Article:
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Red Desert (Antonioni, 1964)

Michelangelo Antonioni's L'Eclisse ended on a strangely apocalyptic note, with its almost futuristic environment having consumed the protagonists during its final few minutes, free of any trace of humanity. In that sense, Red Desert represents a vision of the post-apocalypse. The opening images frame the characters against the cold, unfeeling architecture of a factory, and within a few minutes, the smoke being billowed out from one of factory's many orifices eventually covers the bulk of the screen, going from a point of concern to negative space. Modern technology and industrialization have taken over - how do we live now? Antonioni apparently was not a technophobe or luddite, and the framing of the question here is key. His concern is not whether modernity has a positive or negative effect, but how we go about navigating it. In that sense, it's appropriate that it trades the finality of L'Eclisse for a certain unresolved feeling. The closing images here have the effect of a shrug, where acceptance of this world is the best possible outcome, emotionally speaking.

This was Antonioni's first film in colour, but the result is nowhere near as boisterous as that might suggest, at least if most other directors were involved. Much of the film plays almost in monochrome, resulting in an environment that perhaps has a certain beauty if you look at it in the right way (most evident in a scene where the heroine is framed against what looks at first to be floral arrangement, but when the camera changes focus turns out to be an arrangement of different-coloured barrels), but not one which is welcoming or warm. Certainly his attention to architecture and design plays a role here; consider two shots where the camera observes mechanical children's toys, or another of an array of glass globes. One of the more striking uses of colour comes at the midpoint, when a ship is seen raising a yellow flag indicating diseased onboard. The yellow is hardly a different shade from the other colours in the frame, suggesting that a level of disease is perhaps normal and not limited to the ship's passengers. Yellow is seen again in the poisonous smoke emitted by the factories, one of the film's closing images, suggesting that perhaps this level of pollution and rot is here to stay. The strongest, most incongruous colour here is, as the title suggests, red, which Antonioni deploys to charged, disorienting effect. And there is of course the scene involving the girl on the beach and its disarmingly lush hues, which may provide the key to the heroine's psyche.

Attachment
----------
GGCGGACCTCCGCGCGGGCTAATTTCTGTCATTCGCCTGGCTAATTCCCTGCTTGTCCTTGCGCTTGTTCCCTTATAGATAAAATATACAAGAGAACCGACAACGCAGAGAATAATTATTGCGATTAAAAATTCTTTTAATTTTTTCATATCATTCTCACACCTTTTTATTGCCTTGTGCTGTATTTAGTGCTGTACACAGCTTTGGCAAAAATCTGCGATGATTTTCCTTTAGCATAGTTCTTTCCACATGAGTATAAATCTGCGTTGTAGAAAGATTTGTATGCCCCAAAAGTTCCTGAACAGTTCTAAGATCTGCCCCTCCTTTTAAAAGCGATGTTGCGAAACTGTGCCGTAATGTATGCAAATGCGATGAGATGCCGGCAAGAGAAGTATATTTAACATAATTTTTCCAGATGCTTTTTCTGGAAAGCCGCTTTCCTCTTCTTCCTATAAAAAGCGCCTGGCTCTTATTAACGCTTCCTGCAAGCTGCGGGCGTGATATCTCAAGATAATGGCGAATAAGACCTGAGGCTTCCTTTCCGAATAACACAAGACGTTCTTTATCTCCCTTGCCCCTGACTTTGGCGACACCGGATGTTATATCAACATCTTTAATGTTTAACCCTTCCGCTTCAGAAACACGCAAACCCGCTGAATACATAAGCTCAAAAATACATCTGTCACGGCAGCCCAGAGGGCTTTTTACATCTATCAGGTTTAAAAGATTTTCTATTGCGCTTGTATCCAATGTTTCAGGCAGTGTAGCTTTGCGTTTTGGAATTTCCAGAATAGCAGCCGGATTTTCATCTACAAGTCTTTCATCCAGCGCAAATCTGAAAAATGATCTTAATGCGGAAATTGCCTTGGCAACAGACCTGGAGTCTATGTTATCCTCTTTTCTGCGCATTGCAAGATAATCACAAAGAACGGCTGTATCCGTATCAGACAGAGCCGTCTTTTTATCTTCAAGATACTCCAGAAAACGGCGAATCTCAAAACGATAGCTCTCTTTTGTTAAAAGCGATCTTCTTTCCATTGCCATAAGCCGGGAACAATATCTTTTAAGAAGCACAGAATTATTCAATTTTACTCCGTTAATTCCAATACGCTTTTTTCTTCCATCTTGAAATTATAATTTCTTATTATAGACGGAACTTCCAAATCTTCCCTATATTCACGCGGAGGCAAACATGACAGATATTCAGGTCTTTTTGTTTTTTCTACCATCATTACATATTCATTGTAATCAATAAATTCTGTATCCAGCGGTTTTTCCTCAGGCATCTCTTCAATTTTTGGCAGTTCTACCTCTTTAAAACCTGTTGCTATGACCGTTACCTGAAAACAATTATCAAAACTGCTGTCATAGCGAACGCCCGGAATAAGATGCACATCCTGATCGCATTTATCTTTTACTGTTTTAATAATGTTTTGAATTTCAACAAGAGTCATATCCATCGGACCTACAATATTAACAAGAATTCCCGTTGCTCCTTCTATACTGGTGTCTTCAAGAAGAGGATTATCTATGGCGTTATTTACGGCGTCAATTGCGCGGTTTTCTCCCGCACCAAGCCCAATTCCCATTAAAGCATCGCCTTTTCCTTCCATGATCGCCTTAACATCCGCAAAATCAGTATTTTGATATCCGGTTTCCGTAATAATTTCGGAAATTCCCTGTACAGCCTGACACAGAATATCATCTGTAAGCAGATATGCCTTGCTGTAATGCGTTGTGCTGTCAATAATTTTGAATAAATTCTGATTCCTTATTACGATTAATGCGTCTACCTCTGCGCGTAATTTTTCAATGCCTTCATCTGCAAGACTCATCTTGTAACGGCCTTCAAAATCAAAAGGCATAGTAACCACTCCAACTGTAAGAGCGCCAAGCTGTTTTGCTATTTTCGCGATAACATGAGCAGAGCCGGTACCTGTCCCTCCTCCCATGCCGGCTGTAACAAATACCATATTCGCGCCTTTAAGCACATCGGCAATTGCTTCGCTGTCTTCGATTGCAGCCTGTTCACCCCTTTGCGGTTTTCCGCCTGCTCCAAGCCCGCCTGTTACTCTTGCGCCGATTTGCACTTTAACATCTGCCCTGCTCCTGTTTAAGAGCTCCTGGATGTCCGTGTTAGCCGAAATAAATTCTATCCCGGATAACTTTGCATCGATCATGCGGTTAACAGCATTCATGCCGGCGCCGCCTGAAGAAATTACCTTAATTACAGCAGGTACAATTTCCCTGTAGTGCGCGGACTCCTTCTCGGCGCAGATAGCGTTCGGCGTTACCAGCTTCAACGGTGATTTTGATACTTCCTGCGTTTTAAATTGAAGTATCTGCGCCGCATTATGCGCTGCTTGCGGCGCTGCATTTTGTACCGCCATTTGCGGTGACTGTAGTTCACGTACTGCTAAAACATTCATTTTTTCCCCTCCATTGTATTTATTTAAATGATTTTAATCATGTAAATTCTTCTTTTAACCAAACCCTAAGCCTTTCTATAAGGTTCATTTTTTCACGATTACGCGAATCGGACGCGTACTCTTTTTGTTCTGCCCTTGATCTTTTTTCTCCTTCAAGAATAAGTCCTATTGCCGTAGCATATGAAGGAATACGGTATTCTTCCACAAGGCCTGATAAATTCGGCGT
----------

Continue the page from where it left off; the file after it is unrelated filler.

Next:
I mentioned that Antonioni is interested in how one emotionally navigates the modern world, and this is a story of someone who does so poorly. I think the first word that comes to mind when discussing Antonioni's work is "ennui", but I don't think that really describes what's happening here. Giuliana, played by Monica Vitti, is affluent like the protagonists of his earlier movies (including ones she portrayed), but the source of her spiritual ailment is less emotional detachment than an inability to adjust to the world around her. In that sense she's quite a bit more sympathetic than Vittoria, the character Vitti played in L'Eclisse, who seemed to actively encourage her own emotional alienation and was characterized by a certain callousness. You get the sense that Giuliana is really trying, which makes it sting more when those around her seem to push her away (one notable scene has her gobble down quail eggs after being told they're an aphrodisiac and then getting brushed off by her putz of a husband when she tells him she wants to make love). I can't say I'm exactly like Giuliana (if I were, I would have better hair), but the feelings she's going through are not completely alien to me. Antonioni doesn't shape her story too distinctly into an arc, but prefers to let us bask in those same feelings, by drawing scenes out and letting his colours set the mood, rightly assuming that our emotional investment would come from Vitti's tremendously empathetic performance.

I've increasingly been thinking about the idea of spending time in movies, and this is one where I find the concept quite rewarding. The unresolved feeling I referred to earlier had left me cold when I first saw it, but is also one of the reasons I keep returning to this, perhaps because it poses something of a challenge, perhaps because I just want to wallow. With a few more viewings, will the movie's arc finally conclude? Will Monica Vitti finally find happiness? Will she not make the wrong turn when trying to drive away from the shack? Or at least buy a sandwich that someone hasn't bitten into? 'Scuse me while I pop in the disc and hit play one more time.